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Villa Sparina Gavi di Gavi 2017
Located in Monterotondo, the heart of Gavi DOC, Villa Sparina was founded by Mario Moccagatta. The winery is currently run by Mario, along with his two sons Stefano and Massimo. Head enologist Beppe Caviola, one of the foremost winemakers in Piemonte, has brought Gavi to new heights exploring the full potential of the Cortese grape. All of the Villa Sparina wine are produced from estate grown fruit and are estate bottled. The vineyards are overseen by agronomist Federico Curtaz, formerly of Gaja. They are increasingly oriented towards reducing yields, in an effort to achieve the highest possible quality. Harvest is delayed until the last possible moment, giving the wines great concentration and a wonderful balance of acidity and fruit.
Among Piedmont’s most historical and respected white wine producing zones, Gavi—also known as Gavi di Gavi and Cortese di Gavi—comes from Piedmont's southeast, in the province of Alessandria. Gavi is the main town of the area; Cortese is the grape. Cortese for Gavi is grown in any of 11 communes in the area where the soils are abundant in chalky, white, limestone-rich clay. The best Gavi from these locations are delicately floral, with stone fruit and citurs characters and a crisp, mineral-laden finish.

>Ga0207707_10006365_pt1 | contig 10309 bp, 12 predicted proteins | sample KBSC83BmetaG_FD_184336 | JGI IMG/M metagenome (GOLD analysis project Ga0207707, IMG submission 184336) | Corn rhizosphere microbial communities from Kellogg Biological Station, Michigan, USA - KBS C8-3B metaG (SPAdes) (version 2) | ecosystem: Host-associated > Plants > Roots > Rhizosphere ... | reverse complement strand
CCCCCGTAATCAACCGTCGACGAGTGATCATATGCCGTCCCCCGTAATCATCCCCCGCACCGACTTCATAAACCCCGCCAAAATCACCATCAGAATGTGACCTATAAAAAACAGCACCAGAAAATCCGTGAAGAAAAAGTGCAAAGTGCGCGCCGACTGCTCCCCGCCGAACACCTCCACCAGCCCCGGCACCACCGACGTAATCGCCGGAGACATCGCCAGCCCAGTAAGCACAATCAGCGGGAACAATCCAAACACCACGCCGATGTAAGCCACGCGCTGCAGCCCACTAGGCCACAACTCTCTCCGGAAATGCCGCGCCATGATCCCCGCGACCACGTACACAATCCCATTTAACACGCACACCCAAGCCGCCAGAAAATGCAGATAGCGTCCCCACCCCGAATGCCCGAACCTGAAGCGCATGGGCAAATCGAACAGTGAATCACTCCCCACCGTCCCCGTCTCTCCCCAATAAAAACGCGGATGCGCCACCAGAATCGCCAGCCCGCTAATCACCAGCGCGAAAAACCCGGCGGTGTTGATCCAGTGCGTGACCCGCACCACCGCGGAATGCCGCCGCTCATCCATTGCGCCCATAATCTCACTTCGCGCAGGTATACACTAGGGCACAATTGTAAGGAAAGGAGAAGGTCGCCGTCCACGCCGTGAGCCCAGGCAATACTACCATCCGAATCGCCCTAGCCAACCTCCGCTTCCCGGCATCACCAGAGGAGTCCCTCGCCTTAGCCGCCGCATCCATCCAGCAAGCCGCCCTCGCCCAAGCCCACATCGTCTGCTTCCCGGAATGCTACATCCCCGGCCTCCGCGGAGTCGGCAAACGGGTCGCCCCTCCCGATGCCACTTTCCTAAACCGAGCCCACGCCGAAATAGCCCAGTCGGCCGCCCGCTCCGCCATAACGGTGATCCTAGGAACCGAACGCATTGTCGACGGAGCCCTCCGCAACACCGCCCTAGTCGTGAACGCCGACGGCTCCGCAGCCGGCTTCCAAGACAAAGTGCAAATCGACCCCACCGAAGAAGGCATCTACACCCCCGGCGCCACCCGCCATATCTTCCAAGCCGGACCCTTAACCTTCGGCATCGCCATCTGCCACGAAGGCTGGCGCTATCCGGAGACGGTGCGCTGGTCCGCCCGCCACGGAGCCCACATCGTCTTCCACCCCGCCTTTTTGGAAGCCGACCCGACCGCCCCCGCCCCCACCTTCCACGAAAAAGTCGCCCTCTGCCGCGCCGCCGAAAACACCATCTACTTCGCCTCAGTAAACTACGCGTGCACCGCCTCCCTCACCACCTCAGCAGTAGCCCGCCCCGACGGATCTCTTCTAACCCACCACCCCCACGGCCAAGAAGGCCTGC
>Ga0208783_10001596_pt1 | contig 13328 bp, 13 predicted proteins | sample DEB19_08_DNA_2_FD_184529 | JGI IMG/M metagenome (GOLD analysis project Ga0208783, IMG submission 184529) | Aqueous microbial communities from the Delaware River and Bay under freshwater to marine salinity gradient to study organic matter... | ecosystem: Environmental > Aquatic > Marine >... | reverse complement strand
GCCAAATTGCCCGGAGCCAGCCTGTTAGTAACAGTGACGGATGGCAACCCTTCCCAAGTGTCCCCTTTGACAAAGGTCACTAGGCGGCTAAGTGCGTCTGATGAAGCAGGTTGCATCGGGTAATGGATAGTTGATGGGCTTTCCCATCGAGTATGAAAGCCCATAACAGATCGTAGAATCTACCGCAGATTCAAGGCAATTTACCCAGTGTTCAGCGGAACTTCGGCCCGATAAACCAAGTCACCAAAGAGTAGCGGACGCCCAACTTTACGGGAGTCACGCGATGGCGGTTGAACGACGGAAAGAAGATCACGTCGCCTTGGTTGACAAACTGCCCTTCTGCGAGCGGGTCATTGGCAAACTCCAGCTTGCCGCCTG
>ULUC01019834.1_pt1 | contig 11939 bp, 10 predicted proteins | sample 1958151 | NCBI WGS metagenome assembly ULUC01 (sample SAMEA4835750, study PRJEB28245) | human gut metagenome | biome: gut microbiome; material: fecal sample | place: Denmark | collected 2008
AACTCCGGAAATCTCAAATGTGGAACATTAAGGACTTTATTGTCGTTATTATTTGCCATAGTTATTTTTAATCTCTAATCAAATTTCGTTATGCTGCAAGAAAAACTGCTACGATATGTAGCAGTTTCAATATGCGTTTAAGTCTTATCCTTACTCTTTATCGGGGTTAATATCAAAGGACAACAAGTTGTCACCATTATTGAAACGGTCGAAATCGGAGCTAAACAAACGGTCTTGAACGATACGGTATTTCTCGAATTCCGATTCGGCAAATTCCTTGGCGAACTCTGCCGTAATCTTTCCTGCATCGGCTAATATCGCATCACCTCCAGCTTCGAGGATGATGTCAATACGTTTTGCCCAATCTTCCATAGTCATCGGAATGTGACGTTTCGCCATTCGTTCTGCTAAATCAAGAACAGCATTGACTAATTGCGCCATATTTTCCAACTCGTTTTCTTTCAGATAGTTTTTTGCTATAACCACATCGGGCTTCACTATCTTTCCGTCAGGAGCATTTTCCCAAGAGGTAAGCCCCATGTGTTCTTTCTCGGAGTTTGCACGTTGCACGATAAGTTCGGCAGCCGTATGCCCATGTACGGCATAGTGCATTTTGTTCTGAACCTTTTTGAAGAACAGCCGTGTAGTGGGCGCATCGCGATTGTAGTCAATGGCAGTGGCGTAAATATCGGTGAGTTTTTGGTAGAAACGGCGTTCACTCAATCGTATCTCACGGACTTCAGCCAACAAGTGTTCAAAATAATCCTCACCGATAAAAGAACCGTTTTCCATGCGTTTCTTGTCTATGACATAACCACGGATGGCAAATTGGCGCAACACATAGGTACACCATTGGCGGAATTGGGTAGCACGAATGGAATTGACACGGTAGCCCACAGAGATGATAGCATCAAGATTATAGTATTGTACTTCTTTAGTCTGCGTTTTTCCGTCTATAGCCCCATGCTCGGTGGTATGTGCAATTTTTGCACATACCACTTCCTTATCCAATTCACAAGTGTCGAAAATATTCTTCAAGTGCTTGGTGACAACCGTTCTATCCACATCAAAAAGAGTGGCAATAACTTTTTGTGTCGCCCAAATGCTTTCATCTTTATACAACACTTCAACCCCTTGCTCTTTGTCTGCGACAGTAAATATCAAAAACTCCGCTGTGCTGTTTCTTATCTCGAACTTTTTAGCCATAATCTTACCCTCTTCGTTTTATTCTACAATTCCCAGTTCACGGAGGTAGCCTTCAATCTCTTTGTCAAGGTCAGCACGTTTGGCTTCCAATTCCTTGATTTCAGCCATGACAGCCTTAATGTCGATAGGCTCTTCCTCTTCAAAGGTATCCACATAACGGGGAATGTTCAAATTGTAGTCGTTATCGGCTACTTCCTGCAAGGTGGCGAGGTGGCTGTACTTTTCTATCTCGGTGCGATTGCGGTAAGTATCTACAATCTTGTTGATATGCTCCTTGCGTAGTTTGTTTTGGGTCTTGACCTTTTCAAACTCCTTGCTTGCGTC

While typically made in a fresh and unoaked style, by law Gavi can come in many forms: frizzante, spumante, metodo classico and méthode ancestrale. But most producers maintain a conventional winemaking practice of temperature-controlled fermentation in stainless steel and make fresh, still whites. However, there are several barrique-aged examples, which can be interesting. The biodynamic wines of Gavi, fermented with ambient yeasts can be the most expressive.
Cortese was first recorded in the early 17th century at the far southeastern corner of Piedmont, in the province of Alessandria and today has no known relatives. It is most highly regarded here, in Gavi, and thus is often referred to simply as "Gavi." Cortese also grows well in the surrounding parts of Piedmont: Cortese dell’Alto Monferrato a few miles west of Gavi and just over a few hills to the east, in the Colli Tortonesi. But there Cortese doesn’t always achieve the ripeness, or get the winemaking proficiency that it does when grown on the limestone-rich soils of Gavi. While some renowned Barolo producers produce stellar Gavi, such as Michele Chiarlo and Pio Cesare, the region has no shortage of its own dedicated producers.
Because of its freshness and chalky minerality, this white wine commonly populates the fish restaurants’ wine lists of the Ligurian coast.